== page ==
History of Blessed Sacrament Catholic Church

History of Blessed Sacrament Parish and School

When the movement to erect a parish in Binghamton began in the second decade of the 20th century, the world was talking about Scott’s exploit in reaching the South Pole and about China becoming a republic. The SS Titanic had hit an iceberg in the Atlantic and gone down with 1,517 lives lost. William Howard Taft was President of the United States. The horseless carriage was fast replacing the horse and buggy.

The ninth parish established in Memphis, Blessed Sacrament in Binghamton, was the first parish erected in the eastern part of the city. In its 100 years, under fifteen pastors, it has erected four buildings, and several annexes have been added to the school. When it celebrated its golden jubilee in 1962, Blessed Sacrament was one of the most flourishing parishes of the entire diocese.

When Blessed Sacrament Church was opened, some five miles from the riverfront, it was the only parish on the eastern side of the city. Since then, eleven “daughter parishes” have arisen in the territory originally assigned to Blessed Sacrament. Today the parish is about four miles north to south and three miles east to west. Roughly, it extends from Wolf River to Central and from McLean to Highland, an area of approximately twelve square miles.

By the summer of 1911, it was estimated there were between thirty and fifty Catholic families living in the Binghamton area. Early in August, a committee of three wrote to the Bishop of Nashville, Bishop Byrne. In December, the Binghamton Catholics started a drive to raise funds with which to purchase a building. At that time, it was planned to locate a church on Cambridge, now Yale Ave.

On May 12, the bishop appointed Father Kemphues founding pastor of the new parish. He arrived in Memphis May 27, and at once plunged into the uphill work of organizing the new parish. On the Feast of Corpus Christi, June 6, Father Kemphues celebrated Mass at 9 a.m. for the first time in the new parish and this was followed by a procession. At Father Kemphues’ suggestion the bishop named the new parish “Blessed Sacrament” (June 26). The next day the purchase of the Bingham Home was consummated at the price of $5,500. The first baptism in Blessed Sacrament parish took place on July 7 when Frances Lily Keywood received the sacrament. The first marriage was that of Louis Fracchia and Adel Piano.

Late in the summer, arrangements were completed for the Sisters of Mercy from Nashville to take charge of the school. Three sisters arrived by train and streetcar and reported to Father Kemphues on October the 1st. The new Blessed Sacrament Convent, which was located above the rooms to be used for school and church, was not ready for occupation. The sisters proceeded to St. Agnes Academy, on Vance, where they lived until their new quarters were ready. The school was opened on October 4th with an enrollment of about 30 students. By September of 1914, the enrollment had doubled and four Sisters of Mercy were now assigned to the parish.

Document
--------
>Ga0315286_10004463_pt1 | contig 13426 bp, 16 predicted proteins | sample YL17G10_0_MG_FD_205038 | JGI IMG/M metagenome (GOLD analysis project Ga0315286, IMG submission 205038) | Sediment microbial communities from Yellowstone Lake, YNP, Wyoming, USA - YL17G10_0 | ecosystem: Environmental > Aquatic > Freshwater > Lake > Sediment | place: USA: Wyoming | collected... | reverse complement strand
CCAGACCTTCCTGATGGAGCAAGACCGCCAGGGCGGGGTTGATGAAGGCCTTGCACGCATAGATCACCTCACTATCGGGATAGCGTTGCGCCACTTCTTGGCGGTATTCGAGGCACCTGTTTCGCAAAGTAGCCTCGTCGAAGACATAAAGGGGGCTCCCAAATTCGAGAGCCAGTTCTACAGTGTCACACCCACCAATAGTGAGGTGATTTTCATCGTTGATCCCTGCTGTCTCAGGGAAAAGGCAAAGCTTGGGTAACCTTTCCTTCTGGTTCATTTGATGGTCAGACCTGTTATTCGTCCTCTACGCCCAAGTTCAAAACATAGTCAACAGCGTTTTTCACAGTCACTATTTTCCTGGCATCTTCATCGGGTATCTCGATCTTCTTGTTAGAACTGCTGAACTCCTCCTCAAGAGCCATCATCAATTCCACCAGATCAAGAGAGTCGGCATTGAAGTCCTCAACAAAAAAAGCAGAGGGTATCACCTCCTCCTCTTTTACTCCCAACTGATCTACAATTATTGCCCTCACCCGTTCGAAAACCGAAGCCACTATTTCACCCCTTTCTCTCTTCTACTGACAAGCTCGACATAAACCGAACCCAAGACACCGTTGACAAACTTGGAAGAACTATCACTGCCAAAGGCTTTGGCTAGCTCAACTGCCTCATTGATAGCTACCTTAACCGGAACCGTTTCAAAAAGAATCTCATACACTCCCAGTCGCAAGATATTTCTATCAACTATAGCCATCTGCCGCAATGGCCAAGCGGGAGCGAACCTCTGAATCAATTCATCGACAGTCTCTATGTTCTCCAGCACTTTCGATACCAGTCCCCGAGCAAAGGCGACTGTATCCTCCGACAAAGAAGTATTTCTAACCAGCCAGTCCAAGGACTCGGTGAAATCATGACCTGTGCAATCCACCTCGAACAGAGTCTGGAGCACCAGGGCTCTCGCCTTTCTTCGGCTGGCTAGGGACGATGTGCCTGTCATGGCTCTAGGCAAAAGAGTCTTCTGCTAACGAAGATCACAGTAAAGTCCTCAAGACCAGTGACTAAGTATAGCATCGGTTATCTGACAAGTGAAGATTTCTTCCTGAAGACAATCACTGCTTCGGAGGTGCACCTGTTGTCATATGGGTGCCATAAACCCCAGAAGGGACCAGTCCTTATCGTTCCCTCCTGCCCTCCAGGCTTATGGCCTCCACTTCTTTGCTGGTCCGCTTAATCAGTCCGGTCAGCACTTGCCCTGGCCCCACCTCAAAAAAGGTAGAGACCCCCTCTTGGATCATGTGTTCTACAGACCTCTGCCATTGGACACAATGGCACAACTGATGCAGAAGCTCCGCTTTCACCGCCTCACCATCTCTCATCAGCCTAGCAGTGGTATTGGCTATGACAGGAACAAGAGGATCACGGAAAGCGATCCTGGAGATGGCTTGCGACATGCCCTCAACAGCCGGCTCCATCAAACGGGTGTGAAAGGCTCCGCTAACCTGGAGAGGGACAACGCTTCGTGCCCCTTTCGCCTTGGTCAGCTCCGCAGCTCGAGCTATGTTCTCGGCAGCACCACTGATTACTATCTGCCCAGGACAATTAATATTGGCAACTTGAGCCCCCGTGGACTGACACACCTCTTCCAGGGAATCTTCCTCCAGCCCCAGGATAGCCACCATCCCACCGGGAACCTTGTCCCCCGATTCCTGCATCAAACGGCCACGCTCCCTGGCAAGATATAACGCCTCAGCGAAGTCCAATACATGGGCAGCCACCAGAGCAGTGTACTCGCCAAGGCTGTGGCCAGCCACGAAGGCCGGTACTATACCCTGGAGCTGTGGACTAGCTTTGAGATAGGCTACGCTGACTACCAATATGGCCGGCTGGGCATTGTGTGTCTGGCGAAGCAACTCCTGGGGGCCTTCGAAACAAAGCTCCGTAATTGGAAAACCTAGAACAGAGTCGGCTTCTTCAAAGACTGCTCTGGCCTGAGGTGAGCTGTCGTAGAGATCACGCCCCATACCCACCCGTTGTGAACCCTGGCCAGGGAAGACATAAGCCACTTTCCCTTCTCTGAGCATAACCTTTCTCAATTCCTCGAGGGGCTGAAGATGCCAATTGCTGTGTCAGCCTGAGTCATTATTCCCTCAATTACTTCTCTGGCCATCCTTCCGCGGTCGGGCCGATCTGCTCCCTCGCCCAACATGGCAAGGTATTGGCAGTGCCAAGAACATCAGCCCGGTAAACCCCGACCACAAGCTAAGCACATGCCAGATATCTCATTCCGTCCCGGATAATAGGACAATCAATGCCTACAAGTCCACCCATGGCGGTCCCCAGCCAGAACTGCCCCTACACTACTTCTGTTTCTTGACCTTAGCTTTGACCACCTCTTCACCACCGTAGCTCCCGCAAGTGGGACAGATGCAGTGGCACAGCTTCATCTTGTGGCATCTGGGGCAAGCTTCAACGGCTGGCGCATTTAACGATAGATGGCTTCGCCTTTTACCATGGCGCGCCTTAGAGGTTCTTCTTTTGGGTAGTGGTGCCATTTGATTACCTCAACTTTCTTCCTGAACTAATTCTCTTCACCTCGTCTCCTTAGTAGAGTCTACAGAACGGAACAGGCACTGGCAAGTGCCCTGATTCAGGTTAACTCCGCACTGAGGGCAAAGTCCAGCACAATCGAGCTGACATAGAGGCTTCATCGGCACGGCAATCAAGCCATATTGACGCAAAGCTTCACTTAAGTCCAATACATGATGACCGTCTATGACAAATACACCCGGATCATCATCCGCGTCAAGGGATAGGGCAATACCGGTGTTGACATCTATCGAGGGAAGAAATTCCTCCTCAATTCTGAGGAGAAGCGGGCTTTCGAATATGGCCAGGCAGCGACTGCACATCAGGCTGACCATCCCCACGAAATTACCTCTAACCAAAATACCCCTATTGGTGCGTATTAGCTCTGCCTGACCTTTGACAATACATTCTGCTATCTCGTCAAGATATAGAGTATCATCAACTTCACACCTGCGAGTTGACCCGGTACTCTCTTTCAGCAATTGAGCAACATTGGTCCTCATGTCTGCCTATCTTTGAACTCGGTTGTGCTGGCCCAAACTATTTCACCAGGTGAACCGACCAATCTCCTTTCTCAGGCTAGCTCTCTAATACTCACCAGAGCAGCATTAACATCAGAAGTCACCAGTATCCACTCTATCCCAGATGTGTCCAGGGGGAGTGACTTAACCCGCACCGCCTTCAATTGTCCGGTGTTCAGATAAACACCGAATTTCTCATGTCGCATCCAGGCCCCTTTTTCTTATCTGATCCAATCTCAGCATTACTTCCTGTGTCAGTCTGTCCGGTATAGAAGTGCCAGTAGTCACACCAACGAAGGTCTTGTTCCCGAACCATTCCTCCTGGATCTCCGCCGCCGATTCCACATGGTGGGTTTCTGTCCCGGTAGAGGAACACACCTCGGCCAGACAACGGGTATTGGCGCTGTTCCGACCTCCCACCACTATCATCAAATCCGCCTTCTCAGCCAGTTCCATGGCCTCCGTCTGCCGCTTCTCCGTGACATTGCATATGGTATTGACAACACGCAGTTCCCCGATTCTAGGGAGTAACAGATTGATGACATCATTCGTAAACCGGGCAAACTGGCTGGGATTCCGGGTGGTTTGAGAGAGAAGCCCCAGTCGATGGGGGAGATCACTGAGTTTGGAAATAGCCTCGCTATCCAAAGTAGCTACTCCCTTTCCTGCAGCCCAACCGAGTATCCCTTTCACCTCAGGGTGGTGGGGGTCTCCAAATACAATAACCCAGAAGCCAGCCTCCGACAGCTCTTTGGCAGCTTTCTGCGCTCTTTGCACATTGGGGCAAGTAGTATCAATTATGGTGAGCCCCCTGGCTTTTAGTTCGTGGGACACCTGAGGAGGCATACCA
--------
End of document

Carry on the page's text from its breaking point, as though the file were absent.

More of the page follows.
Early in January 1913, Father Kemphues bought the house and lot, next to the church on Hale for $2,250 and made it the pastoral residence. To help pay for this property, a parish picnic was held on September 18.

Father Kemphues was assigned as pastor of Sacred Heart and Bishop Byrne selected Reverend James O’Connor as pastor. Father O’Connor took charge of the five-year-old parish on March 26, 1917. During these years, three major buildings of the parish were erected: the combination church and school, the rectory, and the convent. One of the first things Fr. O’Connor did was to select a new convent for the sisters. In August 1919, he bought a house at the northeast comer of Bingham and Yale for $3,500. The sisters moved into their new home early in September.

In November 1920, Fr. O’Connor wrote the bishop that he had $2500 on hand and would start a drive for funds for a permanent church. After careful study, he decided that a new location for the parish was desirable. He recommended a site at the corner of McLean and Galloway but Bishop Byrne decided that this was not a good location, because it was too close to the zoo in Overton Park. After some further study it was decided to erect the new buildings on the original site at Hale and Bingham.

Construction of the new church and school started on September 14, and dedication ceremonies were held July 27,1924. The Rt. Rev. Alphonse J. Smith blessed the building. The Knights of Columbus Fourth Degree members formed a guard of honor for the bishop. A huge crowd assembled to witness the solemn ceremonies.

On the second floor were the eight schoolrooms, and on the first floor was what was intended to be the temporary church. With its yellow glazed brick and red tile roof it was a landmark in that area. Two years later in June 1926, Fr. O’Connor started constructing the rectory next to the church and school, at 2564 Hale. It matched the church in architectural style.

Not long after the completion of the convent, Fr. O’Connor was stricken with heart trouble and had to be hospitalized. On Saturday evening, July 6, 1929, he suffered another attack, which proved fatal. Fr. O’Connor’s funeral was in the church he had built and he was buried on Priests’ Mound in Calvary Cemetery.